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PLoS One. 2010 Jan 21;5(1):e8827. doi: 10.1371/journal.pone.0008827.

Intact cytoskeleton is required for small G protein dependent activation of the epithelial Na+ channel.

Author information

  • 1Department of Physiology, Medical College of Wisconsin, Milwaukee, Wisconsin, United States of America.

Abstract

BACKGROUND:

The Epithelial Na(+) Channel (ENaC) plays a central role in control of epithelial surface hydration and vascular volume. Similar to other ion channels, ENaC activity is regulated, in part, by cortical cytoskeleton. Besides, the cytoskeleton is an established target for small G proteins signaling. Here we studied whether ENaC activity is modulated by changes in the state of the cytoskeleton and whether cytoskeletal elements are involved in small G protein mediated increase of ENaC activity.

METHODS AND FINDINGS:

First, the functional importance of the cytoskeleton was established with whole-cell patch clamp experiments recording ENaC reconstituted in CHO cells. Pretreatment with Cytochalasin D (CytD; 10 microg/ml; 1-2 h) or colchicine (500 microM; 1-3 h) to disassembly F-actin and destroy microtubules, respectively, significantly decreased amiloride sensitive current. However, acute application of CytD induced rapid increase in macroscopic current. Single channel measurements under cell-attached conditions revealed similar observations. CytD rapidly increased ENaC activity in freshly isolated rat collecting duct, polarized epithelial mouse mpkCCD(c14) cells and HEK293 cells transiently transfected with ENaC subunits. In contrast, colchicine did not have an acute effect on ENaC activity. Small G proteins RhoA, Rac1 and Rab11a markedly increase ENaC activity. 1-2 h treatment with colchicine or CytD abolished effects of these GTPases. Interestingly, when cells were coexpressed with ENaC and RhoA, short-term treatment with CytD decreased ENaC activity.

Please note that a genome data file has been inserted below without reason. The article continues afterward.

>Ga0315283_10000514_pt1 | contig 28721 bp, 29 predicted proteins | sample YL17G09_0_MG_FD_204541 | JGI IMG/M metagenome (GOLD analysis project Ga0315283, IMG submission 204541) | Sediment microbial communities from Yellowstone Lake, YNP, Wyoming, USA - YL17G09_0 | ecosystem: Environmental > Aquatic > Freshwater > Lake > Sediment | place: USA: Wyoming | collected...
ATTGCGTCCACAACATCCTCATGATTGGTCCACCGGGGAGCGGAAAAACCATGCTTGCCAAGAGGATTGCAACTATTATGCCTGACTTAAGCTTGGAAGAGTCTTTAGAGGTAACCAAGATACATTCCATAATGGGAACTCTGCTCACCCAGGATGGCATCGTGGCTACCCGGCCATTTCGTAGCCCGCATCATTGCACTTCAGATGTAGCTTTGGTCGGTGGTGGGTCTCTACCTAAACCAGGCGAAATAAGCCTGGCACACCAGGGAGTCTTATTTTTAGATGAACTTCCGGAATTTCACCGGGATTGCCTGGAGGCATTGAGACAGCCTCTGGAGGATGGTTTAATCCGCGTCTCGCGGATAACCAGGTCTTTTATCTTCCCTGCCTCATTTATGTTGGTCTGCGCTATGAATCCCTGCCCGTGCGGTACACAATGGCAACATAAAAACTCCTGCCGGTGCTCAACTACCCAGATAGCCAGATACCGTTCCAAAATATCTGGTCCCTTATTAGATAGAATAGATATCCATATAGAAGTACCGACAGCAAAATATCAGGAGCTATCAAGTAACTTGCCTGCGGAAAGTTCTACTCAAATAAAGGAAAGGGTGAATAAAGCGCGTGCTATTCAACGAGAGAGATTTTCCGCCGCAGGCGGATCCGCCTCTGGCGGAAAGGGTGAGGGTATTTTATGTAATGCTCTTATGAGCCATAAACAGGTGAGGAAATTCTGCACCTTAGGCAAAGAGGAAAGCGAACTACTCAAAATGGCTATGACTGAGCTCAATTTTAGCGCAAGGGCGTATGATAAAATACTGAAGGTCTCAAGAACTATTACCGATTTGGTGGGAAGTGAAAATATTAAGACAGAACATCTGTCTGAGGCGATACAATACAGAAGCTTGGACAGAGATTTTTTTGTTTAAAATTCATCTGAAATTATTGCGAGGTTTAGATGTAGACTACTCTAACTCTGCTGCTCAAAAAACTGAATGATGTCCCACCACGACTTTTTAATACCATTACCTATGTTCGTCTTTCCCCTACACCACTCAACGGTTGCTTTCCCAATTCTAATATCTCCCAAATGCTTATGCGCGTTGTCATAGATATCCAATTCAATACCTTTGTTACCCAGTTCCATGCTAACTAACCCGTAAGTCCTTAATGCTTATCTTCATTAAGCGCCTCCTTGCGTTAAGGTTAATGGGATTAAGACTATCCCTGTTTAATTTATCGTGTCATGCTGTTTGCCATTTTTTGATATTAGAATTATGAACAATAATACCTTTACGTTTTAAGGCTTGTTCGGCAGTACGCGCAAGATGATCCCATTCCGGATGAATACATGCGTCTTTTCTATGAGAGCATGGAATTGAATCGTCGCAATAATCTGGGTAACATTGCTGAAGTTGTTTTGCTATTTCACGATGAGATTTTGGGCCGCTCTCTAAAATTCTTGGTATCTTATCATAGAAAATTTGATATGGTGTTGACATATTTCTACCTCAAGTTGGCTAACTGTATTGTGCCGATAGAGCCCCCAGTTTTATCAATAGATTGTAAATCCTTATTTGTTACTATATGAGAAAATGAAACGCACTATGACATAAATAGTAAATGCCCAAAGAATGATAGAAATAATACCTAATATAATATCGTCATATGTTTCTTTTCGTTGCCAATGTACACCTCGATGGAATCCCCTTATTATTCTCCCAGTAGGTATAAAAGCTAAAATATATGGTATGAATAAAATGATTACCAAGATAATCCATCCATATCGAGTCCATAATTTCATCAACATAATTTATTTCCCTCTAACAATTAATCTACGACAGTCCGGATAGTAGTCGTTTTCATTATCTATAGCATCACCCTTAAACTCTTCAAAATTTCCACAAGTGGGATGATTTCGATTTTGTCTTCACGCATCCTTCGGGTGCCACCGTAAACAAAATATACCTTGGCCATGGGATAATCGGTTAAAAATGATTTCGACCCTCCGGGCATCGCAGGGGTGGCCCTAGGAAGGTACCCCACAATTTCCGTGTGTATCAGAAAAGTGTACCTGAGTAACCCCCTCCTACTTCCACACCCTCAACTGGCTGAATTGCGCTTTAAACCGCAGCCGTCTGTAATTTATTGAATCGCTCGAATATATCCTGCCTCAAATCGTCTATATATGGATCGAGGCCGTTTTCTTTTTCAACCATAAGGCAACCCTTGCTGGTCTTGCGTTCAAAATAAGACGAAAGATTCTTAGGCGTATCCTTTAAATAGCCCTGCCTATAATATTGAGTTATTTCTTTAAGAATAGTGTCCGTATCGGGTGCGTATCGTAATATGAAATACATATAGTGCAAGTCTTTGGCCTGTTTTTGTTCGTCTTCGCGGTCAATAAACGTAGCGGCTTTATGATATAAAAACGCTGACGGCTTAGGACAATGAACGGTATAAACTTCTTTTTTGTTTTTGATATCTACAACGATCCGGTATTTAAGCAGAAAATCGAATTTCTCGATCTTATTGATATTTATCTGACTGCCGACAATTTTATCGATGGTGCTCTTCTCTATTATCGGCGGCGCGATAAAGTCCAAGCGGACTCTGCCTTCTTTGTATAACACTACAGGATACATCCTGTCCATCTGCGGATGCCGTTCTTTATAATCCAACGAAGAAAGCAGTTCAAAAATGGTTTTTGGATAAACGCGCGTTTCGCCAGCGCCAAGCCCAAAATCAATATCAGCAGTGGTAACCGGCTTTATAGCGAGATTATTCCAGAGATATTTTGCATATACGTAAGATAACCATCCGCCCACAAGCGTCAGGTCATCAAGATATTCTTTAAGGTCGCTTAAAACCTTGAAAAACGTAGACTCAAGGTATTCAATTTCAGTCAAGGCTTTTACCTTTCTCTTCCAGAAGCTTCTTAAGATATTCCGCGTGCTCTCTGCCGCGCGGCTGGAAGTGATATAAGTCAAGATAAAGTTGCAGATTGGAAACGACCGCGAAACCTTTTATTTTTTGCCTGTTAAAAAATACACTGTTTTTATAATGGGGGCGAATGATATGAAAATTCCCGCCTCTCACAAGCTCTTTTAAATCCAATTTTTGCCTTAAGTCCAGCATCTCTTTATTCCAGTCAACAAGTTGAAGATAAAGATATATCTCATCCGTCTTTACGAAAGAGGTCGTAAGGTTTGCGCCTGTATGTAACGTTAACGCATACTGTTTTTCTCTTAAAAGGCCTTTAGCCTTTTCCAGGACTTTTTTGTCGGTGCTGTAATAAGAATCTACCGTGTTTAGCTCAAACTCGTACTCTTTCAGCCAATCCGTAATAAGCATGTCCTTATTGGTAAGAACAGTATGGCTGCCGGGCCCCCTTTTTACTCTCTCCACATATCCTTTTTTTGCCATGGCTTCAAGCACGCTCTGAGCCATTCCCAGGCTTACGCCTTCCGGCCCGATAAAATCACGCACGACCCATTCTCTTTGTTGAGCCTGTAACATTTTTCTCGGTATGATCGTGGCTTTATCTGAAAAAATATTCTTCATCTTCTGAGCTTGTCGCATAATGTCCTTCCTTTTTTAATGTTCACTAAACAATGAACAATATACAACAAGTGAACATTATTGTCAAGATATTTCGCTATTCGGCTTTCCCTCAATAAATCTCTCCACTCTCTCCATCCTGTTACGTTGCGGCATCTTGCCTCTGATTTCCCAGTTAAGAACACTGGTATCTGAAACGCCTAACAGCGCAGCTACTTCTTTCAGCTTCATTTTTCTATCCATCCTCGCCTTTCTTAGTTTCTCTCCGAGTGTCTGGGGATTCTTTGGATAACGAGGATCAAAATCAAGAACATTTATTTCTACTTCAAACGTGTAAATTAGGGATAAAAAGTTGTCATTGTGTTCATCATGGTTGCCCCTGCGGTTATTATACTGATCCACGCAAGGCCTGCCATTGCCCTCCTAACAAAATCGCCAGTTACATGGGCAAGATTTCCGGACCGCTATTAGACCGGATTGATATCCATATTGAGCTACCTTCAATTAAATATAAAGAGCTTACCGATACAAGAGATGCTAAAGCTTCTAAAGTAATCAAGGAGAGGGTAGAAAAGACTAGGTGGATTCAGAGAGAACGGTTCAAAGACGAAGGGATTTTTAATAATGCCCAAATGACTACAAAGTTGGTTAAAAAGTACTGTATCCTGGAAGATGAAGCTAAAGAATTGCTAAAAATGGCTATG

CONCLUSIONS:

We conclude that cytoskeleton is involved in regulation of ENaC and is necessary for small G protein mediated increase of ENaC activity.

PMID:
20098689
[PubMed - indexed for MEDLINE]
PMCID:
PMC2809106
Free PMC Article

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